But back to the boys, who are a round behind in singles due to the rain delay on Tuesday.
In round three Rodionov took three sets to overcome Ellis, 6-3 6-7(11) 6-3, to reach the quarter-finals where he will play the top-seeded Corentin Moutet from France, who dispatched the Italian qualifier, Francesco Forti, 7-5 6-1.
British interest may have been quashed when Aidan McHugh failed to maintain momentum after taking the middle set tie break against France’s Matteo Martineau and lost 6-3 6-7(12) 6-2; and George Loffhagen fell at the hands of America’s Patrick Kypson, 4-6 6-0 8-6.
There is cause for optimism, however, as McHugh, 16, and Loffhagen, 17, are talented and have been making good progress outside of Wimbledon.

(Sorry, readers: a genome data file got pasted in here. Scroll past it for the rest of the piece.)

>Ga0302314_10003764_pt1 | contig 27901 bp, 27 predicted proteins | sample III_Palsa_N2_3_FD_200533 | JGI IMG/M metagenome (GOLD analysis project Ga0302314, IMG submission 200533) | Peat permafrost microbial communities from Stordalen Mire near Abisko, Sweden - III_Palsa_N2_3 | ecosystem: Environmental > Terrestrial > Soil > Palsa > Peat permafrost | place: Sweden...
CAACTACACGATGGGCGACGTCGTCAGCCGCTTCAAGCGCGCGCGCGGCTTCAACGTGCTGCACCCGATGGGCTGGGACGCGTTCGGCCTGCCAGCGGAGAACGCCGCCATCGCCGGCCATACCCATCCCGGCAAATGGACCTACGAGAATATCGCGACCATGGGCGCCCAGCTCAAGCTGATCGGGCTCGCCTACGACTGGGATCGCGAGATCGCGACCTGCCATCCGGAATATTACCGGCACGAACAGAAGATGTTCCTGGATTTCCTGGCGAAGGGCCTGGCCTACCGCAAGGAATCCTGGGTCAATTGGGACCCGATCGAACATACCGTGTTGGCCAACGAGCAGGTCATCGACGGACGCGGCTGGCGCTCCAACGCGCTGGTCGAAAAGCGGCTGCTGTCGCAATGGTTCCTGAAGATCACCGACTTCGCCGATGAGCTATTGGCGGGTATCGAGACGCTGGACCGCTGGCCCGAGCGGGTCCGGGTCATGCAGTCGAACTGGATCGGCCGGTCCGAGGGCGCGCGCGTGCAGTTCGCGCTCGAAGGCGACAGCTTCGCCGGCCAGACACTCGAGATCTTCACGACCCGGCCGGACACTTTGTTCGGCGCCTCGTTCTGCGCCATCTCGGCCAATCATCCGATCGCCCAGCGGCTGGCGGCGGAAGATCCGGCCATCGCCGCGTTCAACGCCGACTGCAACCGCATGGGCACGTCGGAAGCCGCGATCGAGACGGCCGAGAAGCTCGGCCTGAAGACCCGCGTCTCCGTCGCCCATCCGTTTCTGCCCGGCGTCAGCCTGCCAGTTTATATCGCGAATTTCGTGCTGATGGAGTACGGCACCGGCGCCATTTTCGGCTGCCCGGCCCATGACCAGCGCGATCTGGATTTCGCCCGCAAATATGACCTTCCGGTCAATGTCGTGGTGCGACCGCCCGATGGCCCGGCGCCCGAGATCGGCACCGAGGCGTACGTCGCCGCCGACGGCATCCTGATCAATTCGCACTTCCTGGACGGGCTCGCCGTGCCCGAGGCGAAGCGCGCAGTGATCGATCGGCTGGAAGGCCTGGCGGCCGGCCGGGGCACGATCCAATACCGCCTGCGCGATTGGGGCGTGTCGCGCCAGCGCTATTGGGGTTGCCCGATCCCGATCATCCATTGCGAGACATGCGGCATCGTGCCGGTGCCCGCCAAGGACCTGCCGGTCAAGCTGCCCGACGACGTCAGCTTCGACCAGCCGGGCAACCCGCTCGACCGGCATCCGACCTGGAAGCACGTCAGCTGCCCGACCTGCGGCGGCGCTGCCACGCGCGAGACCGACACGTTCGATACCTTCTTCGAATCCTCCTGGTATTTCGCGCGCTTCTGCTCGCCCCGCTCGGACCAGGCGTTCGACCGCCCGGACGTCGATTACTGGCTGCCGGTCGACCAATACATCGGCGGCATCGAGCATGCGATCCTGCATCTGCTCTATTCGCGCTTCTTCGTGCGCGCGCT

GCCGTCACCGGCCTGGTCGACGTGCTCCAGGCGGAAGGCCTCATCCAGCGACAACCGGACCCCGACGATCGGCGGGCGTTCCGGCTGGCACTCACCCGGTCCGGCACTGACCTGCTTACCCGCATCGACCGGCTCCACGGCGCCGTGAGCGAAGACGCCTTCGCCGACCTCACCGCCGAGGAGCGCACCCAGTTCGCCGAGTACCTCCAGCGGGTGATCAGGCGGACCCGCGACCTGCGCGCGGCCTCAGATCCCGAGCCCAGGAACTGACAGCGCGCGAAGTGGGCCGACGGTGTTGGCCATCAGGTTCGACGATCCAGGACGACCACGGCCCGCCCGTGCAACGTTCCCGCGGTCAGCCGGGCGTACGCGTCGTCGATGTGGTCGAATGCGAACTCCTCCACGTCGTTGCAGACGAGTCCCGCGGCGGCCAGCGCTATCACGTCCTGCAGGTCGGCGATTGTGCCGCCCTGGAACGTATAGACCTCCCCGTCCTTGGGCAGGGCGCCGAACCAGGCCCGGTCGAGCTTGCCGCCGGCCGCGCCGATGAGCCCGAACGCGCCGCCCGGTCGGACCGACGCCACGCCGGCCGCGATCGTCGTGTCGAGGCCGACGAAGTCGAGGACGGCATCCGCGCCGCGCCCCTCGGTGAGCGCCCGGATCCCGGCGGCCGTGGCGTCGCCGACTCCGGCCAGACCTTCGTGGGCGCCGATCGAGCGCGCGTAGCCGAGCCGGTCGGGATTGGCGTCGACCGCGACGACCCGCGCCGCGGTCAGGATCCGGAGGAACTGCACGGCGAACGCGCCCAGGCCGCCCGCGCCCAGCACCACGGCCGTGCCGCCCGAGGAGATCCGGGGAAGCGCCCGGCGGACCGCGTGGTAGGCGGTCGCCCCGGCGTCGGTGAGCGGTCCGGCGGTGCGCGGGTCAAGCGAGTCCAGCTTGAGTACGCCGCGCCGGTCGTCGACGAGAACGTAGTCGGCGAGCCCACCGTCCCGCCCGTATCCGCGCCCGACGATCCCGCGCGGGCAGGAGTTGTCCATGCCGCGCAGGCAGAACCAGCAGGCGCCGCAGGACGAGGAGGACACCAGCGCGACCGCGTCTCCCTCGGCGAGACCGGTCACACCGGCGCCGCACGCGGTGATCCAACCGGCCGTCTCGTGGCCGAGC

McHugh, who is a Scot, who is being mentored by Andy Murray and brother Jamie, has a stylish game with a single-handed backhand; while Loffhagen hails from Ealing, the same London borough in which tennis legend Fred Perry lived.
Mark Petchey, Murray’s former coach, said: “The 2001 age group in the boys seems quite strong and I think there are some pretty solid Under 14 girls, but I think we’ve still probably got a few question marks about how well we’ve performed in that department.”
Patrick Kypson was the only American advancing to Friday’s quarter-finals, having had to save four match points in his three-set win over No 5 seed Yuta Shimizu of Japan on Wednesday, and having another mentally draining match Loffhagen on Thursday after being broken at the very start of the match.
“I came out a little sluggish, legs were a little beat from yesterday after five sets, three in singles and two in doubles, and the singles sets were pretty stressful,” Kypson admitted.